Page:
The Problem We All Live With

by Pejman Yousefzadeh on August 25, 2011

The White House has decided to go with candor and frankness in having a particular Norman Rockwell painting hang on the walls just outside the Oval Office. Its decision to hang this painting is to be applauded.

I recognize that White House art is not the pressing subject of the day, but it is worth noting just how important it is to frankly face the stark fact that once upon a time, not so long ago, racial relations in the United States were tremendously ugly. That “America’s vilest racial epithet” should have been issued–and was issued–against a little girl who simply wanted to go to school is nothing short of appalling and despicable, and does not fail to shock even those of us who are intimately familiar with American history. But sometimes, there is nothing wrong with being shocked, and indeed, if one spends all of one’s time trying to keep from being uncomfortable, one may also end up uneducated as well.

The title of this post refers to the name of Rockwell’s painting. It accurately describes the problem of racism–even today. Yes, we have made tremendous strides when it comes to race relations, and yes, the election of an African-American President ought to be celebrated even by those who disagree with that President politically, given that that it shows us that America has come a long way since the days when a little girl could be called the n-word merely for wanting to be educated. But of course, racism still exists, and it needs to be confronted. Confronting it by hanging a painting in the White House whose image is designed to unsettle is a small act. But it is a positive and important one.

I would be remiss if I didn’t mention that this story reminds me of the effort to bowdlerize Huckelberry Finn by replacing uses of the n-word with the word “slave.” The aim was to make Huckleberry Finn more accessible to readers by removing an offensive word. But of course, the removal of the n-word only serves to dilute one of the most important points that Twain was trying to make in Huckleberry Finn–the point that poor race relations between whites and African-Americans stemmed from the belief amongst whites that African-Americans were racially inferior to whites. “Slave” is a legal term denoting one’s status in the labor force, while the use of the n-word is a term designed to denigrate people for the color of their skin. One could stop being a slave, but if one is an African-American, racists believe that the n-word would always apply. Bowdlerizing Twain serves only to shield readers from this ugly truth, and to do them a disservice as a consequence. It is reassuring to know that there was significant amounts of pushback against the effort to bowdlerize Twain, and it is reassuring to know that the White House has decided not to shield visitors from the truth about America’s past via a symbolic, but consequential step that helps show just what that past was like.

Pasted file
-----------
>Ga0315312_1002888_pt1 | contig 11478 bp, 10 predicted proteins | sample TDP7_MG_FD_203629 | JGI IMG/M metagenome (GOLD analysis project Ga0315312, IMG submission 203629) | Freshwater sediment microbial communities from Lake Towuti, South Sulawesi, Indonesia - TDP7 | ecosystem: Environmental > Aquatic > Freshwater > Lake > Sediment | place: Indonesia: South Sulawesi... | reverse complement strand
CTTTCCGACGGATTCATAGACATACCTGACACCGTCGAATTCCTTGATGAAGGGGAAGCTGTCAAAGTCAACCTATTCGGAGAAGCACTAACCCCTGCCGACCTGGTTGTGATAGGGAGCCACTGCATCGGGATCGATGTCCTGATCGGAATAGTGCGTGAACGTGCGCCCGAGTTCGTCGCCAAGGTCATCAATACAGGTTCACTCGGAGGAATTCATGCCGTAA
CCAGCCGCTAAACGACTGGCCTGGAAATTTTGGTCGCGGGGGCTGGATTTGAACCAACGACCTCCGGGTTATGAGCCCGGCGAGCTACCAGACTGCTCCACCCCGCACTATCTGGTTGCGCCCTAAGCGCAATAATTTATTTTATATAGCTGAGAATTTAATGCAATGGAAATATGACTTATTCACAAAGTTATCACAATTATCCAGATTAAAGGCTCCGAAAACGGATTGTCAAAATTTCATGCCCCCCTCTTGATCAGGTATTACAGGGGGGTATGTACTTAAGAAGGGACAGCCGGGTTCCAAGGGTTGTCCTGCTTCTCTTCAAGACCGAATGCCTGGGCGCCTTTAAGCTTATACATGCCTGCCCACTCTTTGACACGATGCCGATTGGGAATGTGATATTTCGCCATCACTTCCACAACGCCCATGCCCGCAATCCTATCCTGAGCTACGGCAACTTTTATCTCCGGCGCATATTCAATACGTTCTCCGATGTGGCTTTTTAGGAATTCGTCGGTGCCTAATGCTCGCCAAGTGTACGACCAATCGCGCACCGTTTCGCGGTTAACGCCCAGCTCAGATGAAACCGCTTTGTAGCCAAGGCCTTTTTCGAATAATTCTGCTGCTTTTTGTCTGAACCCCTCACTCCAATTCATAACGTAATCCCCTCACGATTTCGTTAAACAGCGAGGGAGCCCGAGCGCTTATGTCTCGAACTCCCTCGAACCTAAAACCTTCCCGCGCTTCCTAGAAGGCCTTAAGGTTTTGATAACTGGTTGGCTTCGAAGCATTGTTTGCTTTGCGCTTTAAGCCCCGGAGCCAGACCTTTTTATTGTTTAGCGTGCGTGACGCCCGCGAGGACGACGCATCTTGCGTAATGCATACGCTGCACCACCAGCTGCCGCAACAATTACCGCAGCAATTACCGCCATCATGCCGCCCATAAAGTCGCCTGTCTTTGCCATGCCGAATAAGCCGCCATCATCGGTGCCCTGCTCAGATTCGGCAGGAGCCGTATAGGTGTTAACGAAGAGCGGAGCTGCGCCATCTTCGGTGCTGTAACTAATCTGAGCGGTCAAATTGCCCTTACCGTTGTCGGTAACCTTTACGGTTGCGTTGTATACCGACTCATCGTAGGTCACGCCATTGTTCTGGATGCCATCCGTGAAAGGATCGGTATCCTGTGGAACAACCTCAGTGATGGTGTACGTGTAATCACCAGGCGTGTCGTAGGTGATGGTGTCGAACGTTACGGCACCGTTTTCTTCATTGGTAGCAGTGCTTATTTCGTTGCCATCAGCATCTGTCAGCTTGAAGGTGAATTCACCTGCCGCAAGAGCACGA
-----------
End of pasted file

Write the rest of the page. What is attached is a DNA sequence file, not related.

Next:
• Anonymous

    If “n*gger” is “America’s vilest racial epithet”, then what are to conclude from the use of the word by blacks to each other constantly and unashamedly?  Is ignoring that hypocrisy and crudeness (were you not aware of the practice?) not as patronizing as, say, awarding jobs and other benefits to people on the basis of the color of their skins?

    • Pejman Yousefzadeh

      Yes, I was and am aware of the practice, and don’t see how it makes the word any less vile, especially given its past use by whites to denigrate African-Americans.

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